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Human rights encounter legal pluralism

Giselle Corradi (UGent) , Eva Brems (UGent) and Mark Goodale
Editor
(UGent) , (UGent) and Mark Goodale
Organization
Project
Reconciling human rights and customary justice: the right to a fair trial.
Abstract
This collection of essays interrogates how human rights law and practice acquire meaning in relation to legal pluralism, ie, the co-existence of more than one regulatory order in a same social field. As a social phenomenon, legal pluralism exists in all societies. As a legal construction, it is characteristic of particular regions, such as post-colonial contexts. Drawing on experiences from Latin America, Sub-Saharan Africa and Europe, the contributions in this volume analyse how different configurations of legal pluralism interplay with the legal and the social life of human rights. At the same time, they enquire into how human rights law and practice influence interactions that are subject to regulation by more than one normative regime. Aware of numerous misunderstandings and of the mutual suspicion that tends to exist between human rights scholars and anthropologists, the volume includes contributions from experts in both disciplines and intends to build bridges between normative and empirical theory
Keywords
Human rights, human rights and international law, lecal policentricity, legal anthropology, legal pluralism

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Citation

Please use this url to cite or link to this publication:

Chicago
Corradi, Giselle, Eva Brems, and Mark Goodale, eds. 2017. “Human Rights Encounter Legal Pluralism”. Oxford / Portland: Hart.
APA
Corradi, G., Brems, E., & Goodale, M. (Eds.). (2017). Human rights encounter legal pluralism. Presented at the How does egal pluralism interplay with the promotion of human rights?, Oxford / Portland: Hart.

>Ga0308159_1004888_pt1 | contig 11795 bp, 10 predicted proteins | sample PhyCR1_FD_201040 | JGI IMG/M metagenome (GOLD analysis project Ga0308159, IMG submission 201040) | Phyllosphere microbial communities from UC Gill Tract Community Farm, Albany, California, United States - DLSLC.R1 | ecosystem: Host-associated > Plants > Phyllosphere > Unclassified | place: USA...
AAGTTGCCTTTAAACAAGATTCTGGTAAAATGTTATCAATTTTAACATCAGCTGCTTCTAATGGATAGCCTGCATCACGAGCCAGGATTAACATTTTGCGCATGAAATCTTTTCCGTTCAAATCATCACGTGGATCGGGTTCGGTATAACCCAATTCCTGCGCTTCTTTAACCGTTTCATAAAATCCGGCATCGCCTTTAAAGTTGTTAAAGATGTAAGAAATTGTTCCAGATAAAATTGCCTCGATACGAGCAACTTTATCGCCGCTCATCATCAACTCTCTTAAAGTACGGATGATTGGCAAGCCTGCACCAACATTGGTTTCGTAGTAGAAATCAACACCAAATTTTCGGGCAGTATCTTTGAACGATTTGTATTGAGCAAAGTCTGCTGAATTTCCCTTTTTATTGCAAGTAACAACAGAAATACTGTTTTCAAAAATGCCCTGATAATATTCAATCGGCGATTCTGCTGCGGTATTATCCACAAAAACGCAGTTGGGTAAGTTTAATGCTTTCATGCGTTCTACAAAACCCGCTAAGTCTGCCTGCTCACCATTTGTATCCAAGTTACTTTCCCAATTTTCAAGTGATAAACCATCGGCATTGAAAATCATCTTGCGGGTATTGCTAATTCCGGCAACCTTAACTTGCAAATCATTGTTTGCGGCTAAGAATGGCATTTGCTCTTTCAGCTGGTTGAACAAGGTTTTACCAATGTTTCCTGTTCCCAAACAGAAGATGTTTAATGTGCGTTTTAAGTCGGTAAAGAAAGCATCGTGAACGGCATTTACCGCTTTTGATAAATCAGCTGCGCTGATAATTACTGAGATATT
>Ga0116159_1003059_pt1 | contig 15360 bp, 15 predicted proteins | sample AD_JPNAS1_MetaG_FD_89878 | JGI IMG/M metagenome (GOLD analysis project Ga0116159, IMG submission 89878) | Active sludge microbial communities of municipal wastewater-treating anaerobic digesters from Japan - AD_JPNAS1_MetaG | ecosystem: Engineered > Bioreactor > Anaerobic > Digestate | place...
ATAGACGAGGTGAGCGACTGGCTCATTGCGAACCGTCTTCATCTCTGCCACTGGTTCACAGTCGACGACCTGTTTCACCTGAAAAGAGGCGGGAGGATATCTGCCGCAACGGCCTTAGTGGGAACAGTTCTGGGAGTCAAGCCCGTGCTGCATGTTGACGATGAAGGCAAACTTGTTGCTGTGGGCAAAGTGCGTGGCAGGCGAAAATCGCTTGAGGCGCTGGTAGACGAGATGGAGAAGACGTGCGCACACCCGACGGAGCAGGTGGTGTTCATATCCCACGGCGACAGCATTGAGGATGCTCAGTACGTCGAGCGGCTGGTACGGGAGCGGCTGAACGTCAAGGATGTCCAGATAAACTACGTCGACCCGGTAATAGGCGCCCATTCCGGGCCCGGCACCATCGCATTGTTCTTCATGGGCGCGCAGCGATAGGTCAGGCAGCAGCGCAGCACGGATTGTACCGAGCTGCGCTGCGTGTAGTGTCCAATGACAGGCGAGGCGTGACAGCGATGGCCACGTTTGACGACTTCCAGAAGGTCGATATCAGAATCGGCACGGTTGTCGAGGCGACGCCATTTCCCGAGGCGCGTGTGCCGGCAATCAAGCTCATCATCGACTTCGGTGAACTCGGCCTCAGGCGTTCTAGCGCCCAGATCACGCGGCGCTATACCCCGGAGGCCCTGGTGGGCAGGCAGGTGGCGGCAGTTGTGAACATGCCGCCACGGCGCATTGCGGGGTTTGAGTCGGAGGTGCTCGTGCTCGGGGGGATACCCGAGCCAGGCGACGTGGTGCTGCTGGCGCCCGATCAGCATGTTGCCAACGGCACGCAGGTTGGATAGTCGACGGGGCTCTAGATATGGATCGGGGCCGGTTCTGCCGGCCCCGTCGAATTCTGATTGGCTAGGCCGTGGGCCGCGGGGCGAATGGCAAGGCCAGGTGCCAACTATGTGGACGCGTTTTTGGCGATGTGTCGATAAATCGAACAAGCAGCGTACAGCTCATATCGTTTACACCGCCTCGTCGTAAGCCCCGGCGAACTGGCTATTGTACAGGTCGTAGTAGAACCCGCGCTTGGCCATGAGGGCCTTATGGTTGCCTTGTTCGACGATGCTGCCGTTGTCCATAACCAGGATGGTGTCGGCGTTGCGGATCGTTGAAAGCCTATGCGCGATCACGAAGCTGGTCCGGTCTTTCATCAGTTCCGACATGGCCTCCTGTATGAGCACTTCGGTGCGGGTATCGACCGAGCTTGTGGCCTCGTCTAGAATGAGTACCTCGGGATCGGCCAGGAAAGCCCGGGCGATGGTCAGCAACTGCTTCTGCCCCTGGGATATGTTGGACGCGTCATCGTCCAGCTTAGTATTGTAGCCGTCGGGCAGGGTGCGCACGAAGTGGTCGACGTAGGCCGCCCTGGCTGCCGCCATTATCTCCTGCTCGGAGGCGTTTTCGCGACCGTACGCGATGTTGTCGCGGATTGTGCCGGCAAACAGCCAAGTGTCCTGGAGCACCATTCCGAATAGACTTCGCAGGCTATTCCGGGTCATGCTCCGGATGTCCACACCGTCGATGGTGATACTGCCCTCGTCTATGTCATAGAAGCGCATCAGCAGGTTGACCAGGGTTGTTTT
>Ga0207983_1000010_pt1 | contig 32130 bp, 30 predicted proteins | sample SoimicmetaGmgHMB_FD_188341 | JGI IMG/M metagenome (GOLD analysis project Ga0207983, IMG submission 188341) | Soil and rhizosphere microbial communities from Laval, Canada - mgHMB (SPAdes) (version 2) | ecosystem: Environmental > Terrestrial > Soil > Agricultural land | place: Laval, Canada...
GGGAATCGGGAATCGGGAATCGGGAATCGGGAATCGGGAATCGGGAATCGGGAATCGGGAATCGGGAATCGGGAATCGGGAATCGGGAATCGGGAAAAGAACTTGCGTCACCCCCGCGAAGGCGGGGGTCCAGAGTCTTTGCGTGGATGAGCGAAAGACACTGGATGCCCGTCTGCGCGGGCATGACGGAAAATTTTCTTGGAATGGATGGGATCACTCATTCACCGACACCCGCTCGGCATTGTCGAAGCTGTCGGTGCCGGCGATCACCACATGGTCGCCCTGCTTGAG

Vancouver
1.
Corradi G, Brems E, Goodale M, editors. Human rights encounter legal pluralism. Oxford / Portland: Hart; 2017.
MLA
Corradi, Giselle, Eva Brems, and Mark Goodale, eds. “Human Rights Encounter Legal Pluralism.” 2017 : n. pag. Print.
@book{8520220,
  abstract     = {This collection of essays interrogates how human rights law and practice acquire meaning in relation to legal pluralism, ie, the co-existence of more than one regulatory order in a same social field. As a social phenomenon, legal pluralism exists in all societies. As a legal construction, it is characteristic of particular regions, such as post-colonial contexts. Drawing on experiences from Latin America, Sub-Saharan Africa and Europe, the contributions in this volume analyse how different configurations of legal pluralism interplay with the legal and the social life of human rights. At the same time, they enquire into how human rights law and practice influence interactions that are subject to regulation by more than one normative regime. Aware of numerous misunderstandings and of the mutual suspicion that tends to exist between human rights scholars and anthropologists, the volume includes contributions from experts in both disciplines and intends to build bridges between normative and empirical theory},
  editor       = {Corradi, Giselle and Brems, Eva and Goodale, Mark},
  isbn         = {9781849467612},
  keyword      = {Human rights,human rights and international law,lecal policentricity,legal anthropology,legal pluralism},
  language     = {eng},
  location     = {O{\~n}ati},
  pages        = {249},
  publisher    = {Hart},
  title        = {Human rights encounter legal pluralism},
  url          = {http://www.iisj.net/en/publicaciones/57-human-rights-encounter-legal-pluralism-normative-and-empirical-approaches},
  year         = {2017},
}